The pain of heartbreak never felt so convincing as when heard through the speakers of a jukebox. The same is true for the joy of love. A jukebox always understands. The machine doesn’t judge, it doesn’t discriminate and is bound only by the curiosity of the operator. A true pop-culture phenomenon, the jukebox has evolved from saloon novelty to barroom necessity.
In late 1877, Thomas Edison filed for a patent for his latest innovation, the phonograph. This was a device that was intended to record and play back human voice and could be extremely beneficial to modern society, including preserving languages. In 1889, an Edison Class M Electric Phonograph (housed within an oak cabinet) was placed in the Palais Royale Saloon in San Francisco.
However, the original machine had been refitted with a coin mechanism, thus requiring the patron to pay to hear a recording. This was the precursor to the modern-day jukebox. The renovated device was the brainchild of a former Western Union telegraph operator named Louis Glass. Glass referred to his new venture as the “nickel-in-the-slot” phonograph. It was an instant hit.
Due to the success of Glass’ creation, rival inventors were soon working to improve the design, including Edison. By the 1930s, according to Popular Mechanic, “the ‘coin-operated phonograph’ took on the much catchier name ‘jukebox’. Which likely comes from an African slang word meaning ‘to dance’ or ‘acting disorderly’”. In 1949, 45 RPM records were introduced. The advance sent the popularity of jukeboxes soaring. Tech writer Matt Blitz states, “At its height in the 1950s, there were an estimated 750,000 jukeboxes in the United States”.
Companies like RCA Victor, Wurlitzer, and Rock-Ola would go on to develop and manufacture more efficient versions of the device through the years. The medium has gone from glass tubes, to records, to CDs, to digital. The technology of the jukebox has changed but the concept of pay for play music remains sound. A concept that changed the way music would be heard forever. In an effort to pay tribute to the American institution that is the jukebox, here are six select cuts with “Jukebox” in the title.
“Juke Box Baby” – Perry Como
This 1956 hit was written by brothers Joe and Noel Sherman. Legendary crooner Perry Como lends a smooth and rollicking lead vocal while The Ray Charles Singers provide backup. Unlike many of the songs on the list, “Juke Box Baby” was popular at the height of jukebox popularity. Not only did the song crack the top 25 in the U.K., it reached #10 on the U.S. Pop charts. It was also featured in the film Uncle Buck, one of the finest comedies of the 1980s.
“Jukebox Hero” – Foreigner
This one encapsulates arena rock at its very best. From Foreigner’s 1981 album 4, the song tells the typical rock star coming of age story. Written by members Lou Gramm and Mick Jones, the tune reached #3 on the Hot Mainstream Rock Tracks chart. The album hit the #1 spot on the Billboard album chart – for 10 weeks. Foreigner is a dreadfully underrated band with an unbelievable songbook, of which “Jukebox Hero” continues to be a highlight at live shows to this day.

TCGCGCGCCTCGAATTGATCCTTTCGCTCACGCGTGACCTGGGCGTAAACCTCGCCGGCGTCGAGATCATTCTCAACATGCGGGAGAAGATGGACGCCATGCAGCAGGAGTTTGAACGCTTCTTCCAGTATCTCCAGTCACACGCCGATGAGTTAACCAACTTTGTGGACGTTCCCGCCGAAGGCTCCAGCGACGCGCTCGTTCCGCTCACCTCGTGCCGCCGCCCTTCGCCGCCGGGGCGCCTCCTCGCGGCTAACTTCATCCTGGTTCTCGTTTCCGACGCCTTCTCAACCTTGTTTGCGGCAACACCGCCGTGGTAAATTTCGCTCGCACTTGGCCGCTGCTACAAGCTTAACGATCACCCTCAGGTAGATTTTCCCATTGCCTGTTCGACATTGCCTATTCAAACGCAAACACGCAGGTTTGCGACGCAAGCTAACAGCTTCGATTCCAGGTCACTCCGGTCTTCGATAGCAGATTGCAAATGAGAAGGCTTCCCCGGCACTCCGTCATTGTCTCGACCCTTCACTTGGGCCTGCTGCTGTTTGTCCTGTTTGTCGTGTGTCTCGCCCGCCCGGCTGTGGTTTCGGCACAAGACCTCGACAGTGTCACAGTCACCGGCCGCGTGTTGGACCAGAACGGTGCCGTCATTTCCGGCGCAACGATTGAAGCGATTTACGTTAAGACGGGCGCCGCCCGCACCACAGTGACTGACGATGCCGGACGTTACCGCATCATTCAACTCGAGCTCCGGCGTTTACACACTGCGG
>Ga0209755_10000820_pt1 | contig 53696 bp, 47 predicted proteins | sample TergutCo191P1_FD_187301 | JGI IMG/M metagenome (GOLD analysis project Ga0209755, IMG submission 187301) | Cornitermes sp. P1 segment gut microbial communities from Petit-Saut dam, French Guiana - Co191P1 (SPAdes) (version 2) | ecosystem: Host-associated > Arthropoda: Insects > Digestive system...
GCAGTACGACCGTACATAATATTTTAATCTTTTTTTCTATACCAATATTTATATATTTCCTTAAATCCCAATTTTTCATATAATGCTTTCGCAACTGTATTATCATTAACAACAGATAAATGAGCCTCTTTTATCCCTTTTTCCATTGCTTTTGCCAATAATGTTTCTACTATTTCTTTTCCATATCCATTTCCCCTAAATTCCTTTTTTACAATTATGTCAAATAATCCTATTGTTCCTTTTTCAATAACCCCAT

“Brother Jukebox” – Mark Chesnutt
A classic country tale of despair via a broken heart, this tune was penned by songsmith Paul Craft and released by Don Everly in 1977. It was subsequently covered by Keith Whitley in 1989. However, the definitive version of the song was released by country star Mark Chesnutt in 1990. Whereas Everly’s cut was not a hit and Whitley’s was not released as a single, Chesnutt’s version topped Billboard’s US Hot Country Songs. This would be Chesnutt’s first of many appearances atop the charts.
“Don’t Rock the Jukebox” – Alan Jackson
Jackson co-wrote this 1991 staple with Roger Murrah and Keith Stegall. It appeared on the country music icon’s second studio album of the same name which was eventually certified 4× Platinum. The song itself made it to the top spot on the Hot Country Songs charts, one of four consecutive #1 singles for Jackson. A beautiful study in double entendre, it features a protagonist that just wants to wallow in his own brokenhearted misery. He needs to hear some Jones because his heart ain’t ready for the Rolling Stones. Look for George Jones making a cameo in the music video.
“Bubba Shot the Jukebox” – Mark Chesnutt
Mark Chesnutt continues his love affair with the jukebox with this 1992 classic. The song was written by the renowned Dennis Linde, who also wrote “Burning Love” for Elvis Presley in 1972. “Bubba Shot the Jukebox” peaked at #4 on the Billboard Hot Country Songs charts. The impact of the device was never better illustrated. Bubba shot the jukebox last night because it played a sad song and made him cry…a case of justifiable homicide.
“Prop Me Up Beside the Jukebox” – Joe Diffie
This song was born to be played on country radio. It was written by Kerry Kurt Phillips, Howard Perdew and Rick Blaylock and was released on country artist Joe Diffie’s second album, “Honky Tonk Attitude”. The tune peaked at #3 on the 1993 US Hot Country Songs chart. Diffie wonderfully encompasses the quintessential sentiment of a guy declaring his last wishes. And in true country music fashion, all he wants is one last night partying with his friends.
Also Check Out:
- “Two Dollars in the Jukebox” – Eddie Rabbitt (1976)
- “Juke Box Music” – The Kinks (1977)
- “Jukebox in my Mind” – Alabama (1990)
- “Jukebox With a Country Song” – Doug Stone (1991)